The prospect of writing about Woody Allen has loomed large over my writing since the inception of this column last year for many reasons. First, I hold the non-unique position in considering him the greatest comedic director to ever work. Second, the last year has not been particularly friendly to Mr. Allen press-wise and I had little interest in stepping in those murky waters. However, it remains important that Allen is one of the most influential comedic directors and probably the most respected by the academy and The Academy and given that his new (not particularly inspiring seeming) film is coming out later this month, it seemed high time to say something about the importance of his work within the comedy film canon.
Of course, another factor in my decision to hold off on writing about Allen for so long is his intimidatingly complete body of work. Pinpointing an access point into his style is a daunting task. Does one attempt a career overview of an over 50-film catalogue? Should I focus on one period in his career, such as his early slapstick period, his 70s New York period, or his current European adventure period? Ultimately, I believe the best place to begin with Woody is with Annie Hall, his most well-regarded work, the film of his I first saw, and what can be considered the pivot point between Woody Allen the comedian and Woody Allen the filmmaker.
For it’s massive popularity and highly accessible and iconic central performance from Diane Keaton, Annie Hall, is surprisingly experimental in its film style. Allen makes no bones about his biggest inspirations — Ingmar Bergman and other European art filmmakers — which seems like an odd style reference for an American comic but in fact gives his work a stylistic freedom unparalleled by his peers. From the very first shot, Allen breaks the fourth wall and speaks directly to the viewer, a choice that is both alienating in that it establishes a non-linear narrative structure and welcoming in that it implicates the viewer in the choices the main character makes. From there, Allen makes a series of extradiagetic style choices that includes text on screen, an elaborate analog split screen set-up, and even animation to add a personal, whimsical, fun form of expression to what is both a fairly traditional and prototypically neurotic love story at its core.
Woody Allen uses a split screen two times in the film, both times to illustrate the differences between Annie’s waspy psyche and Alvy’s Jewish psyche. In the first, Alvy is at dinner with the Hall family, which is a well-lit, well decorated, neatly composed scene. The characters are all sitting symmetrical distances from one another, each has a place at the table, everyone seems relaxed except for Alvy. The split screen wipes in to reveal Alvy’s family, previously seen in their home underneath the roller coaster in Coney Island, in a dark, low-lit, crowded frame. The characters are sitting shoulder to shoulder, Mrs. Singer is serving over them, the table is crowded, the food is messy and the people unkempt. Annie’s mother and Alvy’s mother talk to one another through the split screen, discussing the differences in their homes.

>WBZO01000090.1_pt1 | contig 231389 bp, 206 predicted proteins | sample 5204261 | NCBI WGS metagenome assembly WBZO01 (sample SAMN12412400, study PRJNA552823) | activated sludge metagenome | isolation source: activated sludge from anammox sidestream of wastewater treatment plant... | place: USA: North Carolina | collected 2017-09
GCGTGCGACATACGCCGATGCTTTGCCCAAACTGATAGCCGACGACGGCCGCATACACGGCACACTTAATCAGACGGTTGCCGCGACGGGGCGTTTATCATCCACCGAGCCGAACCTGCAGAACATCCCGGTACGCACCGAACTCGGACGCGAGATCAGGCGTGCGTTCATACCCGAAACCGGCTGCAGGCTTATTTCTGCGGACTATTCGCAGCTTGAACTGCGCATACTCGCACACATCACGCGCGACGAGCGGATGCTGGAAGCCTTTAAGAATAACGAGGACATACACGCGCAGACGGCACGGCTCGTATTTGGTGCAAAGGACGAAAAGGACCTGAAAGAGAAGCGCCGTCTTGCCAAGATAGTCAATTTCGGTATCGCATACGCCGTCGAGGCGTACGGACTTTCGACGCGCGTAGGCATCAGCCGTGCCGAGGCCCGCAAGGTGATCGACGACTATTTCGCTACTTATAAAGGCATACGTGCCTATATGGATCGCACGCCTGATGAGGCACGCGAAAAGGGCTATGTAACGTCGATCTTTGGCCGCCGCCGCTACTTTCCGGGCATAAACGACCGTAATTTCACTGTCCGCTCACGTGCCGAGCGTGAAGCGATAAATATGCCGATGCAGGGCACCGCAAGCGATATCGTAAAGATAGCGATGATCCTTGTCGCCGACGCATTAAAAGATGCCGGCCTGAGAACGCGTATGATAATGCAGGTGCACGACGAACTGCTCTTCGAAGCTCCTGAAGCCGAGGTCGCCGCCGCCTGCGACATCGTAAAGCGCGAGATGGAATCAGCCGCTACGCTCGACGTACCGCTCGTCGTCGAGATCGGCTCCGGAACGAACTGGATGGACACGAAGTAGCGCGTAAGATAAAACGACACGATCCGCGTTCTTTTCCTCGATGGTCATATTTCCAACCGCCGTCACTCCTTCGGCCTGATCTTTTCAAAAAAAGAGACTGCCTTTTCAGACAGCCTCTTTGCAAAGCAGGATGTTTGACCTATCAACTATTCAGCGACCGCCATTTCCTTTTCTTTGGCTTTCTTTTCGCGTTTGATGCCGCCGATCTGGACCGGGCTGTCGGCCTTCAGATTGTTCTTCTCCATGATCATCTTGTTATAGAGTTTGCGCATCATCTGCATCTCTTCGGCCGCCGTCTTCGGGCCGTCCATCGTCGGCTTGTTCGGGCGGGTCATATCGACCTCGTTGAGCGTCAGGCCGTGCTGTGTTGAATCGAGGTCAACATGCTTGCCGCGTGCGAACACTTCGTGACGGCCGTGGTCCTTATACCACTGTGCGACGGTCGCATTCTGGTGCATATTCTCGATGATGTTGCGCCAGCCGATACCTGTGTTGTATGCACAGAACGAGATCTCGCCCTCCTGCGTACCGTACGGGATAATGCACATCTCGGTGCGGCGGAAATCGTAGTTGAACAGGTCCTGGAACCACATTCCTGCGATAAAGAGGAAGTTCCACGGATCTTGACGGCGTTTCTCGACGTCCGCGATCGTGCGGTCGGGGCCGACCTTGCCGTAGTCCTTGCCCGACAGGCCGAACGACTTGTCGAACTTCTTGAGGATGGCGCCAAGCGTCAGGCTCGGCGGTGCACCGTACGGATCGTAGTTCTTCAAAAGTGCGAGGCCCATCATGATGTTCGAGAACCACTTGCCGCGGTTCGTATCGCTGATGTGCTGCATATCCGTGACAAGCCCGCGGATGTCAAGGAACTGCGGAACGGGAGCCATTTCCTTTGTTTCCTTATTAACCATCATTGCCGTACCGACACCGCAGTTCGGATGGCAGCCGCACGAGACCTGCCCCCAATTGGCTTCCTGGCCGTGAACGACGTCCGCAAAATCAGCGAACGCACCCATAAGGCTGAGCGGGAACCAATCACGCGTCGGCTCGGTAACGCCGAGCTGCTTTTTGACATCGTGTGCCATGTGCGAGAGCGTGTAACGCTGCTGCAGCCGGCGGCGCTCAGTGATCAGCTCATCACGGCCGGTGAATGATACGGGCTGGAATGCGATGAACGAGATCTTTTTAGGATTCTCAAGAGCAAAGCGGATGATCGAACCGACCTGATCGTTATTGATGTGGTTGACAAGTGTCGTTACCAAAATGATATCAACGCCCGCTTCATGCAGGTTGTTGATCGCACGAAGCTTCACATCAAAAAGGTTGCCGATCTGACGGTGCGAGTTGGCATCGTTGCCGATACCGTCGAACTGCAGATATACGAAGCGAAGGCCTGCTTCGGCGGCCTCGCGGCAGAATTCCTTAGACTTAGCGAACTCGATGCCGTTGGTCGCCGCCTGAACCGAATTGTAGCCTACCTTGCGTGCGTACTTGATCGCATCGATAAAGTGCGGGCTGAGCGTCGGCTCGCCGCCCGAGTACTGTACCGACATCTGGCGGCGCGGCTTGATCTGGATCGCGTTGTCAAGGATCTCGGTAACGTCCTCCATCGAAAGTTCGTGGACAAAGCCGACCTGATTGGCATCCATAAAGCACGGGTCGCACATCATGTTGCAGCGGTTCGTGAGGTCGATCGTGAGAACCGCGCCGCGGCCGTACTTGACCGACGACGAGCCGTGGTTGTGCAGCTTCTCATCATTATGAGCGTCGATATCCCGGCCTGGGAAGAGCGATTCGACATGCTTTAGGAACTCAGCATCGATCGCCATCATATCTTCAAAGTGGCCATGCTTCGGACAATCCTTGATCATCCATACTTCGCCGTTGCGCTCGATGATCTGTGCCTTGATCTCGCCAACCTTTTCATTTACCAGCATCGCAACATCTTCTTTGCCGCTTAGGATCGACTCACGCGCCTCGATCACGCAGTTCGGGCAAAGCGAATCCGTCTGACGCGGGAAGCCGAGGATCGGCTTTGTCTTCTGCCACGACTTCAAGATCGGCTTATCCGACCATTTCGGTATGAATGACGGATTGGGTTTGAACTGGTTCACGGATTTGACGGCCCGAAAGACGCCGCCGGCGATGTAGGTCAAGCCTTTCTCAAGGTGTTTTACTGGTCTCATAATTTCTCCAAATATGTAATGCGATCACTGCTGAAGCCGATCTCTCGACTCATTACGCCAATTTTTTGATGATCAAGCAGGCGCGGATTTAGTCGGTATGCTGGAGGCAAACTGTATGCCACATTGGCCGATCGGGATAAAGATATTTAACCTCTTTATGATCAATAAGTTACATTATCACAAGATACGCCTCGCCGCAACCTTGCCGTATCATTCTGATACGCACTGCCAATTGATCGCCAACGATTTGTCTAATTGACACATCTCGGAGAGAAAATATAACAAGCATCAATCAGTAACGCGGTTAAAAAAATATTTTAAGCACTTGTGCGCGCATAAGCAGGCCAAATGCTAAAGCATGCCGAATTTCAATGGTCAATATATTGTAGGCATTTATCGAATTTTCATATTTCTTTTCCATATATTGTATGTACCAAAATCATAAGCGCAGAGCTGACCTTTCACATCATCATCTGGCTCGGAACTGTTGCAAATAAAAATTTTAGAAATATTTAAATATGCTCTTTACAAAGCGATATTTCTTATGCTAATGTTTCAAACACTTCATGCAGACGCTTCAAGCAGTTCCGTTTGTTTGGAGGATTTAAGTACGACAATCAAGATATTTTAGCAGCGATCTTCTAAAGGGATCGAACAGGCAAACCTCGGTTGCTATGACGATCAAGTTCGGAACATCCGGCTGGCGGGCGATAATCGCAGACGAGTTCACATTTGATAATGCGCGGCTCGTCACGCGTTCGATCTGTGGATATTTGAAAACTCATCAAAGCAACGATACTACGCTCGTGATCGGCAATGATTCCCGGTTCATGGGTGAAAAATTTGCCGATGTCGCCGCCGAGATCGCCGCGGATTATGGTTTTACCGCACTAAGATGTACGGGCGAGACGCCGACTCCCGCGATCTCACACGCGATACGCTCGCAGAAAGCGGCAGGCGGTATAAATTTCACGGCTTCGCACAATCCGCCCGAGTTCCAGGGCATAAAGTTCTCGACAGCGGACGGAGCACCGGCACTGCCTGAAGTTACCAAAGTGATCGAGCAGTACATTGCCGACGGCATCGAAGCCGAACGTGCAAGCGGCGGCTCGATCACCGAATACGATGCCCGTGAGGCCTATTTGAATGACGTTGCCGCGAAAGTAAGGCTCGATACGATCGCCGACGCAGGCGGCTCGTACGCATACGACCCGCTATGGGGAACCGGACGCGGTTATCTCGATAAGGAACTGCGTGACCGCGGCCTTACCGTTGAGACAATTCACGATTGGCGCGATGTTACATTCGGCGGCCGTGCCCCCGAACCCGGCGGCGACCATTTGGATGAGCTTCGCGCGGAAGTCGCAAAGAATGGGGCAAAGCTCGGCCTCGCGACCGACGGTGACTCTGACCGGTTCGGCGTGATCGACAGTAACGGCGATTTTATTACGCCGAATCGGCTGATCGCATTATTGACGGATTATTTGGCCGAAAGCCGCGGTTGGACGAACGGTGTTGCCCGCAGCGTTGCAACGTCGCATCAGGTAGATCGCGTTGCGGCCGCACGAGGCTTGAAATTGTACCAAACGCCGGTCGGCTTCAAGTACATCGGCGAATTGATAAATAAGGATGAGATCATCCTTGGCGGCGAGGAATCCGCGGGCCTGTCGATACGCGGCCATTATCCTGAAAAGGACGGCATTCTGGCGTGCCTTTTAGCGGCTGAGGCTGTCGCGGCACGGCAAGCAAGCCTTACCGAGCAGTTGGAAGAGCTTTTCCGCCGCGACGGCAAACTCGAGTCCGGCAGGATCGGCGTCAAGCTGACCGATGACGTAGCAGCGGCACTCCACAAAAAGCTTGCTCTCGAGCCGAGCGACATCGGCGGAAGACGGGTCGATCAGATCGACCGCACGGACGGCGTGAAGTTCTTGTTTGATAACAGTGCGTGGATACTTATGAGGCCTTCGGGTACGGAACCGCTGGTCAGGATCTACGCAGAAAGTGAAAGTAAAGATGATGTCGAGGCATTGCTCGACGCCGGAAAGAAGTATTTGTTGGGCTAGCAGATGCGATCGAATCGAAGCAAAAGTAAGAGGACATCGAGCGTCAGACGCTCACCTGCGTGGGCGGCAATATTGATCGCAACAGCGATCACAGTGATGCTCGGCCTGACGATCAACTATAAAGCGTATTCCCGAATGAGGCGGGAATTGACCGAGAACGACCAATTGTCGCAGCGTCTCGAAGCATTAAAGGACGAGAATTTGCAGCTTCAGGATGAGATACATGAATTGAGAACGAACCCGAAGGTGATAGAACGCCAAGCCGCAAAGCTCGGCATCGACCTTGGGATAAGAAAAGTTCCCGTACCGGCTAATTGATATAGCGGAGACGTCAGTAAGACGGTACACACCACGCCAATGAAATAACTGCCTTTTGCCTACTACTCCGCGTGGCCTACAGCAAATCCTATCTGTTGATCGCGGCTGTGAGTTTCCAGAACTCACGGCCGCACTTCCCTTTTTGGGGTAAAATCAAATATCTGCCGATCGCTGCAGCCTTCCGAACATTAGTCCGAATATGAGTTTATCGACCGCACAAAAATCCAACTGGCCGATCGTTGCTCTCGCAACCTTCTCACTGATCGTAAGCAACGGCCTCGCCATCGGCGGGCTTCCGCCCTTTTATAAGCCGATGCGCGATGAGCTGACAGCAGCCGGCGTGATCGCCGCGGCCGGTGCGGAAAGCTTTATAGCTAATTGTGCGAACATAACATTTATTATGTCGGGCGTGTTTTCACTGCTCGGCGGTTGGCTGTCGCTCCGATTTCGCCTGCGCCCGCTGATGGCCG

In the second split screen, we see Annie on the left and Alvy on the right with the frame split directly down the middle. Annie sits erect in a modern therapists office, again well-lit, with a similar grey and off-white color palate as her family home. Alvy on the other hand lies in a more academic appearing therapists office, lit like a scene from The Godfather (apropos given that the films share a cinematographer in Gordon Willis). Like his family home, the cluttered office has a brown and black palette. Again, the characters on either side of the split screen interact with one another, this time responding massively differently to the same questions posed by their doctors.
The contrast and interplay are the two most important elements in the scene. The spaces appear to be completely different and opposing and the people occupying them have contrasting opinions about what is being discussed. To serve this importance, Allen made the choice to create the split scene set up in an analog set rather than in the edit. The sets are built next to one another with a black wall set in the middle and slightly off to the left with the camera set in the middle of the two, straight on. Through this set up, Allen was able to perfect the timing of his scenes in a way that shooting the two set ups separately would not have accomplished. The characters could see the opposite situations they were responding to and the lines places, paced, and timed expertly. The result creates a fascinating choreography in which two characters interact and comment on their unique experiences in a particular space or situation with the comfort of occupying that space but the ease of sharing a scene in person with another actor.
The visual bits that fill Annie Hall (as well as later works including Purple Rose of Cairo, Zelig, Deconstructing Harry, etc.) such as text on screen, breaking the fourth wall, and animation could feel like tricks in a lesser work, but Allen commits so wholeheartedly to this experimental style that it actually makes the film feel more accessible and personal than a traditionally linear narrative might serve. Throughout his career, Woody’s willingness to speak directly to his audience through aggressively breaking the realism rather than hiding what he is trying to say in a-personal drama is what has made him a larger than his films character in real life. He projects such a vulnerability in his directing style that encourages his audience to laugh in the face of his characters’ motivations and neuroses.